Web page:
5 e Cinque
If you fancy a change from the meat-heavy dishes favoured by traditional trattorias, head for lunch at this elegant little place, adored by stylish locals for its creative vegetarian menu. The brainchild of an antique dealer, it is located on the pedestrian Piazza della Passera, surrounded by homely coffee bars and bustling gelaterias. Chalkboards announce the dishes of the day, while photographs of Florentine days gone by stare down at you and soft lighting fills the room.
Piazza della Passera, 1
Casa del Vino
In the folds of Florence’s leather market, you will find this tiny bar filled with locals leaning sipping wine from around 10am. Along with a wine list that reads like a map of the region, Casa del Vino serves typical little plates to accompany each glass; silvery anchovies, truffle crostini, pickled artichokes and strings of milky stracciatella cheese, serves with a trickle of olive oil and salt.
Via dell’Ariento, 16
This is the second, much larger, branch of this Scandi-style coffee roastery and gin bar, set over two floors in a 1950s building just around the corner from the Ponte Vecchio. There is Danish furniture, geometric wallpaper, solid wood paneling, a steely spiral staircase and artful light fixtures. But the real reason to visit is the coffee, which is about as close to perfect as it gets.
Via dello Sprone, 3
Is there any ritual more Italian than the aperitivo? Florentines adore nothing more than early evenings spent with friends around big goblets of red wine or fiery-red Aperol spritz, picking at piles of olives or hot pans of pane con pomodoro flecked with garlic. Just steps away from the lively Piazza Santo Spirito, cosy, brick-walled Il Santino offers top quality wines beside fine meats and crostini bubbling with crumbled sausage and melted pecorino.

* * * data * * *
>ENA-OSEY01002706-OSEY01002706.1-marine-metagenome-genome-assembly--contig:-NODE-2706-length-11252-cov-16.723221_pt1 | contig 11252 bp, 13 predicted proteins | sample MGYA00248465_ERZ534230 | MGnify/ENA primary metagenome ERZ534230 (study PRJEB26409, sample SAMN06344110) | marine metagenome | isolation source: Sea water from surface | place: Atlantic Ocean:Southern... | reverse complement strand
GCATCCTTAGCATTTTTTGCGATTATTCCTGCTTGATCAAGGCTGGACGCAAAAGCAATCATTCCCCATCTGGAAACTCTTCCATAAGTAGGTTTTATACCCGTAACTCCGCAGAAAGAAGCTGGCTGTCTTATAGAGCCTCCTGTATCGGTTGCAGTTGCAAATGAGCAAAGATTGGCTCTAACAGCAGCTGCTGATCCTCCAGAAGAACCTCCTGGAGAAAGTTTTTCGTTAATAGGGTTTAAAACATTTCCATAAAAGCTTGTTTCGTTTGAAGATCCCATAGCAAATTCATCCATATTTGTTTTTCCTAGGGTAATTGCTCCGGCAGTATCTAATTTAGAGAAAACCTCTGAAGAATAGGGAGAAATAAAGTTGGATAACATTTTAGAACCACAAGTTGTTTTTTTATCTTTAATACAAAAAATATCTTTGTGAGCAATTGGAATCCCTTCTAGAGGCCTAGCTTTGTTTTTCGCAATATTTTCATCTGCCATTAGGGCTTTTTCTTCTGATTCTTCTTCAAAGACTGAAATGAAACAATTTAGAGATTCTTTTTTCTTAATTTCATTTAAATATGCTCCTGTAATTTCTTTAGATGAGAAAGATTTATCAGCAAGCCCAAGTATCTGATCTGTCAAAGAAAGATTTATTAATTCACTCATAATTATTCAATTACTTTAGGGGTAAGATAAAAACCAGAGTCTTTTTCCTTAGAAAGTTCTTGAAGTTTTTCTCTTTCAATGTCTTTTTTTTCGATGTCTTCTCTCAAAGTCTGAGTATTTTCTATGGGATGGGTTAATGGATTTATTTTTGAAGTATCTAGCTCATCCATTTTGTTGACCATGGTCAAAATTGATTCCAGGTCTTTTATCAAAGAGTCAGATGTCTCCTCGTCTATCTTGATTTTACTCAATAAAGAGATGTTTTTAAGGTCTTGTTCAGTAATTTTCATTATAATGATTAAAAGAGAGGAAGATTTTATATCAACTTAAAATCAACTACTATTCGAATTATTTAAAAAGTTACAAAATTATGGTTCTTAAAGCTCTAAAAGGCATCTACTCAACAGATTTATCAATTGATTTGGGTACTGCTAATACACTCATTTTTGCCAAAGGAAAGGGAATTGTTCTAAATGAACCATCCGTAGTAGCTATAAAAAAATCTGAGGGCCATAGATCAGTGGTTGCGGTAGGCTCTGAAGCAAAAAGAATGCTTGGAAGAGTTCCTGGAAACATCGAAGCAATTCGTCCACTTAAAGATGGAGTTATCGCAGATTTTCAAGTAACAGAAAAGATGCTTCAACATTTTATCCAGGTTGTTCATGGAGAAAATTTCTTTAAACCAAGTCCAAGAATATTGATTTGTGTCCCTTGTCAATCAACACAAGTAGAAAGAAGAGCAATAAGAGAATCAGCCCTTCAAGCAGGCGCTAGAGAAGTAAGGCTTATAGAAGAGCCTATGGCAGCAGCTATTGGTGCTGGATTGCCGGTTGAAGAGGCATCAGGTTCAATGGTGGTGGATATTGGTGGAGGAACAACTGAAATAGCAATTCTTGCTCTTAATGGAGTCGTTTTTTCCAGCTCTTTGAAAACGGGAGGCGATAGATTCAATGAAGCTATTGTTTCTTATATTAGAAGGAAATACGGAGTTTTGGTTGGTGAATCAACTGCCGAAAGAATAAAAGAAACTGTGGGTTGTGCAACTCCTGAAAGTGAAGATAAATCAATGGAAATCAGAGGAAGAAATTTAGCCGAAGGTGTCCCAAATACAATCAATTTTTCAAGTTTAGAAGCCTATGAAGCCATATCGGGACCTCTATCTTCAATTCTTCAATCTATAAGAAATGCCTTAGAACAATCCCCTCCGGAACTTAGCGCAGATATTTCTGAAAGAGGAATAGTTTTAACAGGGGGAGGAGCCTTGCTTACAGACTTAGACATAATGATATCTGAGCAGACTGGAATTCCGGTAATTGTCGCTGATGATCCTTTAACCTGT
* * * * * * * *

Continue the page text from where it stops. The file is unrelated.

Via di Santo Spirito, 60
Arguably Florence’s hottest spot at the moment, this giant former cleaning equipment store is now the site of a cocktail bar, lauded restaurant and florist. Arched ceilings and an industrial shell give way to walls of artwork, soft lanterns, long sharing tables and hanging plants. Downstairs in the bricky cellar, jazz musicians play to guests, who lounge on velvet sofas nibbling seasonal dishes and choose from the colourful list of cocktails.
Via de’Ginori, 8
You can spend an entire afternoon milling around Florence’s humming main food market, a theatre of local produce housed inside a giant vaulted space in the San Lorenzo area. Vendors sell tumbling piles of fruit and vegetables and stacks of local cheeses in one corner, tripe and cured meats in another and fresh fish in the next. Truffles come like mounds of rubble, with sellers offering little pieces of bread rubbed with olive oil or warm truffle cream to sample. Join the crowed seating areas at the edges for fresh pasta or hearty Tuscan stews with carafes of red wine on tables covered with brown paper.
Gelato on the Bridge
There are few activities more glorious than wandering up and down Florence’s many bridges, crossing the Arno from one quarter into another as buskers fill the air with music. Wandering them with an ice cream in hand? Heavenly. Our quest for the perfect gelato ended when we discovered Gelato Santa Trinita, the Wes Anderson-pink store selling seasonal flavours like grapefruit, kiwi, pure pistachio or the bullet grey sesame that we went back for the next morning. Yes, morning.
Piazza Frescobaldi, 11
Books and Spritz
Inside this hidden library, you can choose from the shelves of beautiful books on theatre, philosophy and photography. Take a spritz into the courtyard, which is strung with ribbons and flick through Italian art magazines, or settle into the airy little restaurant opposite for light, satiating vegetarian food.
Via dei Vagellai, 18r
Piazza Life in Santo Spirito
When the sun shines or the evening arrives, Florentines head to their nearest piazza. The square is the heart of any district, and Santo Spirito has gained a reputation as the city’s most vibrant. It is laced with Panini shops, laid-back bars and traditional osterias, with young locals tangled up on the steps of the Basilica di Santo Spirito. Head there on every second Sunday of the month to peruse the flea market for antiques.